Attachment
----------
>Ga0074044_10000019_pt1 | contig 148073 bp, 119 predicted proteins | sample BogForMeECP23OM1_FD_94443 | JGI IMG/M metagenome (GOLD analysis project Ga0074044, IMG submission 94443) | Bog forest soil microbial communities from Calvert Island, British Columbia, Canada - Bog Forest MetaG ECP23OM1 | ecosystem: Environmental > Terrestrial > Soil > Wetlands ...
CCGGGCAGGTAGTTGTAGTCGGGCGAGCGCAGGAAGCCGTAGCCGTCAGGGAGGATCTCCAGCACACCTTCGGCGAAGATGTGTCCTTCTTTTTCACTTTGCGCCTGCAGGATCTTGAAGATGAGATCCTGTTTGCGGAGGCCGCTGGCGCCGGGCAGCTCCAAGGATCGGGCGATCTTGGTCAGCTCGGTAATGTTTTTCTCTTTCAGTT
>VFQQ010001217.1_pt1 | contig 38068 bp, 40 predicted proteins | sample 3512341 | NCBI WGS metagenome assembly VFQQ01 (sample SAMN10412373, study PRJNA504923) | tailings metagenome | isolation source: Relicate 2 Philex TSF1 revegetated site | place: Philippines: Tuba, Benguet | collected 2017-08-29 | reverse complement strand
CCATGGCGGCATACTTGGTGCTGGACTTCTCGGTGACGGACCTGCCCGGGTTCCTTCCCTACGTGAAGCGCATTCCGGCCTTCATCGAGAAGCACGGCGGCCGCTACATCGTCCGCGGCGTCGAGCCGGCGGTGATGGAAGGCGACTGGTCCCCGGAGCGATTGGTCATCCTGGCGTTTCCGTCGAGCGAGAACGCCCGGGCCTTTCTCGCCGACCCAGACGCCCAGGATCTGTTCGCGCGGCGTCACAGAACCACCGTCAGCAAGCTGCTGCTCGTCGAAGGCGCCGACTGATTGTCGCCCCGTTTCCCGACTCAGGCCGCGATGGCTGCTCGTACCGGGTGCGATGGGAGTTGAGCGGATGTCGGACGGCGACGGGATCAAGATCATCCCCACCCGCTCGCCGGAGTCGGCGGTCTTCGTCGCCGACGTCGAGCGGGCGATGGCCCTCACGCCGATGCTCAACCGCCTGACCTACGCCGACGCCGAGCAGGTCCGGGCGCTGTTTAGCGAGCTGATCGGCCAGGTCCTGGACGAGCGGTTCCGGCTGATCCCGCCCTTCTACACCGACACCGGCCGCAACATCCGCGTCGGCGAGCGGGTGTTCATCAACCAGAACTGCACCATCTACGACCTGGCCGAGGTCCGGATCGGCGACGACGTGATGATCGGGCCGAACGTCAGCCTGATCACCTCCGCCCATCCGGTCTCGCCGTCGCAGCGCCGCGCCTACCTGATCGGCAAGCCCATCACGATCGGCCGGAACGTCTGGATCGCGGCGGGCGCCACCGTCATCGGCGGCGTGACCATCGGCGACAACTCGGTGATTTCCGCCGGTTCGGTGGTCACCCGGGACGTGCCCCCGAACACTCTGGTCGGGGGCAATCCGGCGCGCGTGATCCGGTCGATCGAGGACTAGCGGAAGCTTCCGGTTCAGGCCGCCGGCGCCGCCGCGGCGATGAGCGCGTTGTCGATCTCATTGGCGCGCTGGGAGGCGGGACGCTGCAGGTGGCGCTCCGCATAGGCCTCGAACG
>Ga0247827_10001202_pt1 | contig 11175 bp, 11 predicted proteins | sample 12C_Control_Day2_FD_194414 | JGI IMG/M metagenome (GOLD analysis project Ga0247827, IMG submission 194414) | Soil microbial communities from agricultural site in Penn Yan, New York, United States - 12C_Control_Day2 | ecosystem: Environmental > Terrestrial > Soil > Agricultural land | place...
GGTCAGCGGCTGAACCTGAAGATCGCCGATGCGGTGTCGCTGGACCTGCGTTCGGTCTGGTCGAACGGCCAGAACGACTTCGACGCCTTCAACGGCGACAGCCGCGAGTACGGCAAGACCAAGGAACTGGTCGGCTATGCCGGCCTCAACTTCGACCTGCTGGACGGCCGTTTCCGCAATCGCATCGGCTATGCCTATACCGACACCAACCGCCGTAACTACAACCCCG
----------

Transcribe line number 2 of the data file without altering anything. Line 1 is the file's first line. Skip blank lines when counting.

CCGGGCAGGTAGTTGTAGTCGGGCGAGCGCAGGAAGCCGTAGCCGTCAGGGAGGATCTCCAGCACACCTTCGGCGAAGATGTGTCCTTCTTTTTCACTTTGCGCCTGCAGGATCTTGAAGATGAGATCCTGTTTGCGGAGGCCGCTGGCGCCGGGCAGCTCCAAGGATCGGGCGATCTTGGTCAGCTCGGTAATGTTTTTCTCTTTCAGTT